AE: My method of writing? You don’t want to listen to someone blabber on in the style that I write, do you? It’s easier read than heard. I just write about what I would want to see in a publication. Everywhere you turn someone is writing book-report style, informative reviews of something. I just have a hard time doing that when I am doing it for free. The Cimarron Weekend allows me a forum to do whatever I want. I just want to entertain, which I think that I can effectively do until my writing devolves into the ramblings of a diaper-soiling nut.
Dave Dunlap: I think that some of the problematic aspects of indie rock are evident in your very question. First there is a requisite amount of b.s. in any group of humans over, say, two people. When you multiply that by, what, tens, and add into the mix that you are dealing with a demographic of ahistorical, insecure, mostly white kids prone to dealing with ennui via leaking disposable income, I think that the answer to why it is fucked up is obvious. Another element is this talk of the different subcultures. There is an absurd amount of balkanization for such a small group of people. Crusties, garage-rock greasers, heavy-metal elitists and noiseniks. I believe that exaggerated eclecticism is essential to remaining alive as a lover of music. Did I answer the question?
DD: Sorry I got so Cotton Mathers on you. As far as our acidity, I am caustic about everything that I truly love. Just ask my wife–please. Like Andy said, it’s about having a sense of humor and not taking anything too seriously. I can say that music and drugs have saved my life, but I can still make fun of them for chrissakes. I’m also getting on a bit in age and running well past husky. What can I say? I’m defensive. I also have an alarmingly shrinking attention span. I can no longer stomach bland writing. Get on with it already! I need that over-the-top, Jerry Bruckheimer-production-of-a-volcano-of-semen-style–with a dash of heart and soupçon of wit, of course.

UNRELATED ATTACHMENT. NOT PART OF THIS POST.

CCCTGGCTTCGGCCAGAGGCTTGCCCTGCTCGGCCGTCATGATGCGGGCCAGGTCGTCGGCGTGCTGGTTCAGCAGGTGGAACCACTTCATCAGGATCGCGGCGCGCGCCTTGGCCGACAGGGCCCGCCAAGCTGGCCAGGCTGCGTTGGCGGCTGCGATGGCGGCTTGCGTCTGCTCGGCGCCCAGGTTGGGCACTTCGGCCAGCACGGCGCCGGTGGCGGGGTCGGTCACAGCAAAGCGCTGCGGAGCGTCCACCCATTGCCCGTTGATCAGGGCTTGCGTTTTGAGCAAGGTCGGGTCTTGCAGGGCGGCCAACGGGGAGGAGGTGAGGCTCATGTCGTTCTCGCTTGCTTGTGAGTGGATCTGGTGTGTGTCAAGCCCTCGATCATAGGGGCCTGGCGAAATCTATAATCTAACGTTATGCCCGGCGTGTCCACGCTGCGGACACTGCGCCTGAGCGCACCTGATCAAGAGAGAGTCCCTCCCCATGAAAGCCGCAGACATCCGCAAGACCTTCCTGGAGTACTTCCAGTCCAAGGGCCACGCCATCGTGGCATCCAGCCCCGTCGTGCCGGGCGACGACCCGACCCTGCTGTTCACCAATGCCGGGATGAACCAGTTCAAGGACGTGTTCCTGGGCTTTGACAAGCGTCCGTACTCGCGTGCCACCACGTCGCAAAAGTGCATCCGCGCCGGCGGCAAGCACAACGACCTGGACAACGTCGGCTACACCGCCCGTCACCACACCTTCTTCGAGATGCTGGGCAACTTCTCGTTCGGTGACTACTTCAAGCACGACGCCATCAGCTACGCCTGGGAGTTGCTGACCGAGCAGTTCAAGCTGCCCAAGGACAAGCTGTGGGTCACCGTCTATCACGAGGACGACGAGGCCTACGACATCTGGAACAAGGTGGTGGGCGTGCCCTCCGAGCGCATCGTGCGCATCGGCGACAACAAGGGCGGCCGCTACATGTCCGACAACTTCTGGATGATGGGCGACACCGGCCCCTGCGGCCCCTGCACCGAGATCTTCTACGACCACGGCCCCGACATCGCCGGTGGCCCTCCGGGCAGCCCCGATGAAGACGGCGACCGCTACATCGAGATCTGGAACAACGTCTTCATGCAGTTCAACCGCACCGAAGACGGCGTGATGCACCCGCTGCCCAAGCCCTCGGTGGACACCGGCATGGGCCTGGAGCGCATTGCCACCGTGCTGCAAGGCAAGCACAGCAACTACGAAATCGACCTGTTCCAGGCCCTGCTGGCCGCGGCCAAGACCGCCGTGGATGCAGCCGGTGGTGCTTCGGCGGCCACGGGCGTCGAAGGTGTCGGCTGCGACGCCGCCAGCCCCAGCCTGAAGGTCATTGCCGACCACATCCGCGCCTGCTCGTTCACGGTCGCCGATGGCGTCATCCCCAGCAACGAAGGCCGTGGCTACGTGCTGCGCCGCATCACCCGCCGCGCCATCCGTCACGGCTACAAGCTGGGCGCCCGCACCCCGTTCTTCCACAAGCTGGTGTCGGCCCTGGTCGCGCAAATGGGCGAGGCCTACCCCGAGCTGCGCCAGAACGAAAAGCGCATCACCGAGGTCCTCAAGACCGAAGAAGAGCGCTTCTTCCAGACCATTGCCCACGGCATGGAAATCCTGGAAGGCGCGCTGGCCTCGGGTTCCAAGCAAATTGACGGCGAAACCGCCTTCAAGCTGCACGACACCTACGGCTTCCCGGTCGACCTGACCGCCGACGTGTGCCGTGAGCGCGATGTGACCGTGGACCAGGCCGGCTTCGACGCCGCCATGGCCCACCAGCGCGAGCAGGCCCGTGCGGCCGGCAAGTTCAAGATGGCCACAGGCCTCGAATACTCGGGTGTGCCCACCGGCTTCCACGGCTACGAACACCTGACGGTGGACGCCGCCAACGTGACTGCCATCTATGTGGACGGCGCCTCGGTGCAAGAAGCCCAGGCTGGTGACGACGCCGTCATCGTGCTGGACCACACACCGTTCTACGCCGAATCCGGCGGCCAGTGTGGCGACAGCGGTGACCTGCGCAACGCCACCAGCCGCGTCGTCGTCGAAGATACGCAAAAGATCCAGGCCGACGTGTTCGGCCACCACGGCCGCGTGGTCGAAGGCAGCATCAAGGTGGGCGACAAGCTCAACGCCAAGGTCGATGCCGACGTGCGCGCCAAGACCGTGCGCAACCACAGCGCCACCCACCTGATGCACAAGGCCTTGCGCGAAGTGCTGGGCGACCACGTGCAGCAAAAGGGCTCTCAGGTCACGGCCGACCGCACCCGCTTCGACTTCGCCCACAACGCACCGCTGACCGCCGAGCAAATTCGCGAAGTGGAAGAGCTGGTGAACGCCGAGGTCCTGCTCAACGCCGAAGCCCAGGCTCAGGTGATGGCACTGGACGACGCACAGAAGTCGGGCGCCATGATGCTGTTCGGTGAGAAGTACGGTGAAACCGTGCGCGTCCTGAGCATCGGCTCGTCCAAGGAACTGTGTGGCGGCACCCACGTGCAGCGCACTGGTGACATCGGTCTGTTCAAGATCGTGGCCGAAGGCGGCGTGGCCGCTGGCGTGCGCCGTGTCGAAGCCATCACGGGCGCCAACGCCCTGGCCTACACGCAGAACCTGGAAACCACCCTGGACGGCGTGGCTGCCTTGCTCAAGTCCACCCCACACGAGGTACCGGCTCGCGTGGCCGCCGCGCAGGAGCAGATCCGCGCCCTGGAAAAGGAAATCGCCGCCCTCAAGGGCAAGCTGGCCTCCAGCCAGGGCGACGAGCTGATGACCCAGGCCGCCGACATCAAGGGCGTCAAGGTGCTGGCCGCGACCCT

AE: Same as above, just on a larger level, I guess. I don’t dislike something because it is mainstream, I dislike something because I find it awful, no matter how wide the audience.
DD: This statement isn’t completely true, but I try not to make such a distinction between independent and mainstream culture. Obviously money ruins everything, but at least half of my fave albums from last year were on a major label. Sure I like to support the wee folk, but sometimes I feel like I missed out on the extravagant arena-rock world. Really it is just the idea of arena rock. In reality, I am sure that I would have been irritated by the stoned idiots at the ELP Tarkus show as much as I am by emo kids. I strayed from the question again, didn’t I?